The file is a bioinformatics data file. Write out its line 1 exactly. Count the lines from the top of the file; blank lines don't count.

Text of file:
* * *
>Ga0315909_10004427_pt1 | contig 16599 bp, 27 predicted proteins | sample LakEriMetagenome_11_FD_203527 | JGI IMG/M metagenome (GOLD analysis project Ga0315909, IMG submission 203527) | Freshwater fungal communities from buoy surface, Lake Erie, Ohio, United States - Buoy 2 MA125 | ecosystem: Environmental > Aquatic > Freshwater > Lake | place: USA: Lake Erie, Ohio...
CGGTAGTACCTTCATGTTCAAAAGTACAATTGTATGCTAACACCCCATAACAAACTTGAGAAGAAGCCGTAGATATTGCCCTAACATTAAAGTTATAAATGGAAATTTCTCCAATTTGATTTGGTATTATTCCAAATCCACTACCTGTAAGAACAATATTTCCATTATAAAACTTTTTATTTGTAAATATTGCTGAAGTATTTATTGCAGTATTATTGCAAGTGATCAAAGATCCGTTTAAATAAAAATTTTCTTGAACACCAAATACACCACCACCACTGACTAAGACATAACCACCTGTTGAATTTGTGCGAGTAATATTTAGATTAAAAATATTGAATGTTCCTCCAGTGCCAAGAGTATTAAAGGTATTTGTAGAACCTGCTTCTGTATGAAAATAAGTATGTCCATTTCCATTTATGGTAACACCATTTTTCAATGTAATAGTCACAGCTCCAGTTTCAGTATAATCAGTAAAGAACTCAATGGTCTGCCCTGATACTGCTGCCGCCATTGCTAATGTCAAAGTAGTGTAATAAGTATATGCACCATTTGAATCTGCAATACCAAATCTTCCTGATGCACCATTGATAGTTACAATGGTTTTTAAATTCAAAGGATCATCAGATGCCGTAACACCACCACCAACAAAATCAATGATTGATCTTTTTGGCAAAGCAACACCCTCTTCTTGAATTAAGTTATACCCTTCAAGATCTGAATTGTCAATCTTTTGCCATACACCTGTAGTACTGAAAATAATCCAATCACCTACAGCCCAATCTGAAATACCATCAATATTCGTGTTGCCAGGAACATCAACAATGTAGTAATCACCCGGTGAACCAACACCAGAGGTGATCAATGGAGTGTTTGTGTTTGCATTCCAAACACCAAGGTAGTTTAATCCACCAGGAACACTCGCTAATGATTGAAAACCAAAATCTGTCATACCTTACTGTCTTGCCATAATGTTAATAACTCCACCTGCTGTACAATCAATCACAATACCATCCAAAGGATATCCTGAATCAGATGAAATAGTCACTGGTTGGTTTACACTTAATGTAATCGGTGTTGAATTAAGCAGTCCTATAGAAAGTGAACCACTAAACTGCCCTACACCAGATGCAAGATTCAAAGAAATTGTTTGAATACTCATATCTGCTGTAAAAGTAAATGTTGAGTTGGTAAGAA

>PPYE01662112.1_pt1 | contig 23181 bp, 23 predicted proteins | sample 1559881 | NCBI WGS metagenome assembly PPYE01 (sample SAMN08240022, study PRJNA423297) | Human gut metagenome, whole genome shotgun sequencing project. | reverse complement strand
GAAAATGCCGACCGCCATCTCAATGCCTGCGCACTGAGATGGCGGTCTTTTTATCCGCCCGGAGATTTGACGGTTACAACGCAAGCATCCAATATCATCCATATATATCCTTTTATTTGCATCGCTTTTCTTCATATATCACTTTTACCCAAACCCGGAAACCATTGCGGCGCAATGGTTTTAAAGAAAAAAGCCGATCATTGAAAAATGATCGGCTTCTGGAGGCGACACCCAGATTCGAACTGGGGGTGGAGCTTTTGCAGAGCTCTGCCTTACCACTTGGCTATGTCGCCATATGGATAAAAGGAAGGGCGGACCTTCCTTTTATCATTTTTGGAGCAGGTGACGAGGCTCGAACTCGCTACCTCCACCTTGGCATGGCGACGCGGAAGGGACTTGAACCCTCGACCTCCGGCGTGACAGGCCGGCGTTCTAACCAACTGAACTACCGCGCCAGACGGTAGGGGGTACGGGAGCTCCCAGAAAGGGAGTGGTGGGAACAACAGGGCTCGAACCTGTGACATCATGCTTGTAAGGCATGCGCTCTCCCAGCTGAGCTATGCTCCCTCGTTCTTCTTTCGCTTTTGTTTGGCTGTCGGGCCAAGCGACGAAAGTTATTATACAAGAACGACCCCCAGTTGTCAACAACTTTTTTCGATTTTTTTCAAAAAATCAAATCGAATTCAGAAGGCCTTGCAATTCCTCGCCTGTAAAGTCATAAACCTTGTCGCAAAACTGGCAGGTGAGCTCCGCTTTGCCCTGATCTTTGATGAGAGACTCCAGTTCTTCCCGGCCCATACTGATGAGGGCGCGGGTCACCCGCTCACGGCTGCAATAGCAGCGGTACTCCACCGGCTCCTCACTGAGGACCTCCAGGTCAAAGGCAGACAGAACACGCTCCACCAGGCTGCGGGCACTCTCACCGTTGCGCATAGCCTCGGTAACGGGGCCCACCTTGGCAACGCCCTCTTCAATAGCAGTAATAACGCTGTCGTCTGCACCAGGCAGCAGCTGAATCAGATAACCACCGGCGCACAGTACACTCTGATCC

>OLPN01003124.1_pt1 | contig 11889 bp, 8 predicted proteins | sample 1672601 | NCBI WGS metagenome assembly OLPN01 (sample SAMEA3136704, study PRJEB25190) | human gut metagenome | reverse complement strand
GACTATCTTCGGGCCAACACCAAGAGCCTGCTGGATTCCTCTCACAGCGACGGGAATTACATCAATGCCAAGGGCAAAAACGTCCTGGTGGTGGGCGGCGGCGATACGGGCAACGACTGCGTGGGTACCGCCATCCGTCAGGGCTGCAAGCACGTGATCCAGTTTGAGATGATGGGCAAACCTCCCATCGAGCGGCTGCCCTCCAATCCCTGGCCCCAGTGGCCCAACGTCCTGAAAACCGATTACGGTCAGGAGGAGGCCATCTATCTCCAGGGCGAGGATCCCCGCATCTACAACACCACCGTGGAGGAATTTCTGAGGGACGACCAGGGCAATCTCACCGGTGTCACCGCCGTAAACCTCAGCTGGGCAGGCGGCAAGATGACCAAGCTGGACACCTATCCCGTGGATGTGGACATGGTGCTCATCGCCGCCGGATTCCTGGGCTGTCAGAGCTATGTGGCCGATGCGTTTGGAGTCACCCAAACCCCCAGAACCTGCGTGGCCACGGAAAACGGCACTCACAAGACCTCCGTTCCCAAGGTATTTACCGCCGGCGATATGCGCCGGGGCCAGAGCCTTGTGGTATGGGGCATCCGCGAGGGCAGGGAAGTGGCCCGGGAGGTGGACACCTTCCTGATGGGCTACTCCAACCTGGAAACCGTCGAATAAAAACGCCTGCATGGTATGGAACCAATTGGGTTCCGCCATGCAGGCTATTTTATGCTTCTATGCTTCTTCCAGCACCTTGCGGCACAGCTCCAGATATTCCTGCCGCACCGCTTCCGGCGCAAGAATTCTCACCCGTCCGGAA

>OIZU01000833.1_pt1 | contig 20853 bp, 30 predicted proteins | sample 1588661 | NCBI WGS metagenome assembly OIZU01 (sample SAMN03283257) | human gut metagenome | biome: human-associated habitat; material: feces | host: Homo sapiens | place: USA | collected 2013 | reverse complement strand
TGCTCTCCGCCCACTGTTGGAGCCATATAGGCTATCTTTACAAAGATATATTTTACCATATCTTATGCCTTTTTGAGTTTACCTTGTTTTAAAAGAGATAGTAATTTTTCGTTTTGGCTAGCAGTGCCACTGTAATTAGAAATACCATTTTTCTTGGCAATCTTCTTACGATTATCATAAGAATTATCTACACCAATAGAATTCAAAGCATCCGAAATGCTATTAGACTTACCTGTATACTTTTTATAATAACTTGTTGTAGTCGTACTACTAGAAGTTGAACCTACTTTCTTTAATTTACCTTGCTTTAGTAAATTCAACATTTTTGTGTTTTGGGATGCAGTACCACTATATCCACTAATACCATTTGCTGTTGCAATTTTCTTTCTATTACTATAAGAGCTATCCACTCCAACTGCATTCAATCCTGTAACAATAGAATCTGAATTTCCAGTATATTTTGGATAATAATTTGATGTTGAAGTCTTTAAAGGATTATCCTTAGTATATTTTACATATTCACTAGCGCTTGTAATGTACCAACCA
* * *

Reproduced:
>Ga0315909_10004427_pt1 | contig 16599 bp, 27 predicted proteins | sample LakEriMetagenome_11_FD_203527 | JGI IMG/M metagenome (GOLD analysis project Ga0315909, IMG submission 203527) | Freshwater fungal communities from buoy surface, Lake Erie, Ohio, United States - Buoy 2 MA125 | ecosystem: Environmental > Aquatic > Freshwater > Lake | place: USA: Lake Erie, Ohio...